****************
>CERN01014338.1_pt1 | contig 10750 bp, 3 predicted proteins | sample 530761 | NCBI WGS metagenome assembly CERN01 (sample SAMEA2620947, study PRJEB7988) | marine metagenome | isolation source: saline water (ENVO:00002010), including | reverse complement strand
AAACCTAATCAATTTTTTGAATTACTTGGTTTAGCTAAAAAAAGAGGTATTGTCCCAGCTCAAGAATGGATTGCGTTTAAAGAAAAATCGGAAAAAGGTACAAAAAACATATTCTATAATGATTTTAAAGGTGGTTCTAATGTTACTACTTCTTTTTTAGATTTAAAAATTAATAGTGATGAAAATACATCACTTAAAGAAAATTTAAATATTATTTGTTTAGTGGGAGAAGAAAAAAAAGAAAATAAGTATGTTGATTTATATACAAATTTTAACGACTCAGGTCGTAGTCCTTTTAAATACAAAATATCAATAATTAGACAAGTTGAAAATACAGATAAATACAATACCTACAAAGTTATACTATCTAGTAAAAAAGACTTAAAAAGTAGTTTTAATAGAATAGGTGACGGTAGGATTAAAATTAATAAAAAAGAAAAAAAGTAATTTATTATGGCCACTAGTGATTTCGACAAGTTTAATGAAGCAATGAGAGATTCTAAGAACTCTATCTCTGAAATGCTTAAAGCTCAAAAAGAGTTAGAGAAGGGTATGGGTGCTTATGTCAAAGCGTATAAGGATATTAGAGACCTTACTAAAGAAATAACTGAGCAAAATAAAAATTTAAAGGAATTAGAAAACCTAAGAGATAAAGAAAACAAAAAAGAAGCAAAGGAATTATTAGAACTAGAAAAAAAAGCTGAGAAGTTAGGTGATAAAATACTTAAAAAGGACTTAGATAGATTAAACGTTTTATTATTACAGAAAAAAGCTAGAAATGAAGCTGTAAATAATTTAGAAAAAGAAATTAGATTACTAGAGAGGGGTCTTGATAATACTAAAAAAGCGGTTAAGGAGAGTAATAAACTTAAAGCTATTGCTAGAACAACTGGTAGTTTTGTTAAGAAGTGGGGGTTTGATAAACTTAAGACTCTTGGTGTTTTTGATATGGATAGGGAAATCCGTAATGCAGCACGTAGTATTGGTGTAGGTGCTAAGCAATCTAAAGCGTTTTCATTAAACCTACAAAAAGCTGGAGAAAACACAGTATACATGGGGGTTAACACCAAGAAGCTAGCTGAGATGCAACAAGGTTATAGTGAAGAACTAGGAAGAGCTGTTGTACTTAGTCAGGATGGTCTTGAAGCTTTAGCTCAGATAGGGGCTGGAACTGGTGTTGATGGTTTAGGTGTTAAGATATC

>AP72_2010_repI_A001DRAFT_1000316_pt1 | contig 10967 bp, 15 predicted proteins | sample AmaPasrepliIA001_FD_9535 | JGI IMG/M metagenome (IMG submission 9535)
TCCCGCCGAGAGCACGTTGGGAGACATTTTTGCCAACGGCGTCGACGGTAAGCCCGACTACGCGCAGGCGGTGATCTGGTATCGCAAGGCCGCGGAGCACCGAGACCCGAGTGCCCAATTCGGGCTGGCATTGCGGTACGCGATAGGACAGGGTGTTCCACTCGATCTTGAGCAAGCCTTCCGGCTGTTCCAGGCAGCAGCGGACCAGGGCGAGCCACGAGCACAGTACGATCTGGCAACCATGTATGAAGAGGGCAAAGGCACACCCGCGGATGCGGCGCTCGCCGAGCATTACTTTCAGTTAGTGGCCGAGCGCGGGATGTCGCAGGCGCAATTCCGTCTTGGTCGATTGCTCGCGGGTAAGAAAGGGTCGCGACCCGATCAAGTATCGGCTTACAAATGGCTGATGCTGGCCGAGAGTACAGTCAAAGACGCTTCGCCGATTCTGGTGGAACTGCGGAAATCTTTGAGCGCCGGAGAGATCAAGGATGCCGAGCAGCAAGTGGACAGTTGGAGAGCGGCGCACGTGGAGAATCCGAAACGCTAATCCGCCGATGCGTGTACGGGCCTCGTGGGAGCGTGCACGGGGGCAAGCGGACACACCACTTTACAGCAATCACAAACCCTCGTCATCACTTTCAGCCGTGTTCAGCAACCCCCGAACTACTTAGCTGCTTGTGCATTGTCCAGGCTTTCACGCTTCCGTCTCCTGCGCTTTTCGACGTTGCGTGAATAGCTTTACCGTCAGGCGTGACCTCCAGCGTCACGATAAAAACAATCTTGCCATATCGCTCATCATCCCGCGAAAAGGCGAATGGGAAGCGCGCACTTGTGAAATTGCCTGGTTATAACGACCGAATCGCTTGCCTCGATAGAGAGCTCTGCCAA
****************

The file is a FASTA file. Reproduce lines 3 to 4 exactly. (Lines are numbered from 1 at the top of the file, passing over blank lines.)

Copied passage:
>AP72_2010_repI_A001DRAFT_1000316_pt1 | contig 10967 bp, 15 predicted proteins | sample AmaPasrepliIA001_FD_9535 | JGI IMG/M metagenome (IMG submission 9535)
TCCCGCCGAGAGCACGTTGGGAGACATTTTTGCCAACGGCGTCGACGGTAAGCCCGACTACGCGCAGGCGGTGATCTGGTATCGCAAGGCCGCGGAGCACCGAGACCCGAGTGCCCAATTCGGGCTGGCATTGCGGTACGCGATAGGACAGGGTGTTCCACTCGATCTTGAGCAAGCCTTCCGGCTGTTCCAGGCAGCAGCGGACCAGGGCGAGCCACGAGCACAGTACGATCTGGCAACCATGTATGAAGAGGGCAAAGGCACACCCGCGGATGCGGCGCTCGCCGAGCATTACTTTCAGTTAGTGGCCGAGCGCGGGATGTCGCAGGCGCAATTCCGTCTTGGTCGATTGCTCGCGGGTAAGAAAGGGTCGCGACCCGATCAAGTATCGGCTTACAAATGGCTGATGCTGGCCGAGAGTACAGTCAAAGACGCTTCGCCGATTCTGGTGGAACTGCGGAAATCTTTGAGCGCCGGAGAGATCAAGGATGCCGAGCAGCAAGTGGACAGTTGGAGAGCGGCGCACGTGGAGAATCCGAAACGCTAATCCGCCGATGCGTGTACGGGCCTCGTGGGAGCGTGCACGGGGGCAAGCGGACACACCACTTTACAGCAATCACAAACCCTCGTCATCACTTTCAGCCGTGTTCAGCAACCCCCGAACTACTTAGCTGCTTGTGCATTGTCCAGGCTTTCACGCTTCCGTCTCCTGCGCTTTTCGACGTTGCGTGAATAGCTTTACCGTCAGGCGTGACCTCCAGCGTCACGATAAAAACAATCTTGCCATATCGCTCATCATCCCGCGAAAAGGCGAATGGGAAGCGCGCACTTGTGAAATTGCCTGGTTATAACGACCGAATCGCTTGCCTCGATAGAGAGCTCTGCCAA